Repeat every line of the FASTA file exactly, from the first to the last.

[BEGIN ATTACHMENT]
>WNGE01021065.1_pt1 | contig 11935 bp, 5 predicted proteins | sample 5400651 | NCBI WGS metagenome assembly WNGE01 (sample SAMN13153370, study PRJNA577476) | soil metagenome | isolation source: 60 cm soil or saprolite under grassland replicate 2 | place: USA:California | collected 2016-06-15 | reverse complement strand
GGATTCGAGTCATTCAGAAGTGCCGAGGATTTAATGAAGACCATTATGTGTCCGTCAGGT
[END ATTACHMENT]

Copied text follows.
>WNGE01021065.1_pt1 | contig 11935 bp, 5 predicted proteins | sample 5400651 | NCBI WGS metagenome assembly WNGE01 (sample SAMN13153370, study PRJNA577476) | soil metagenome | isolation source: 60 cm soil or saprolite under grassland replicate 2 | place: USA:California | collected 2016-06-15 | reverse complement strand
GGATTCGAGTCATTCAGAAGTGCCGAGGATTTAATGAAGACCATTATGTGTCCGTCAGGT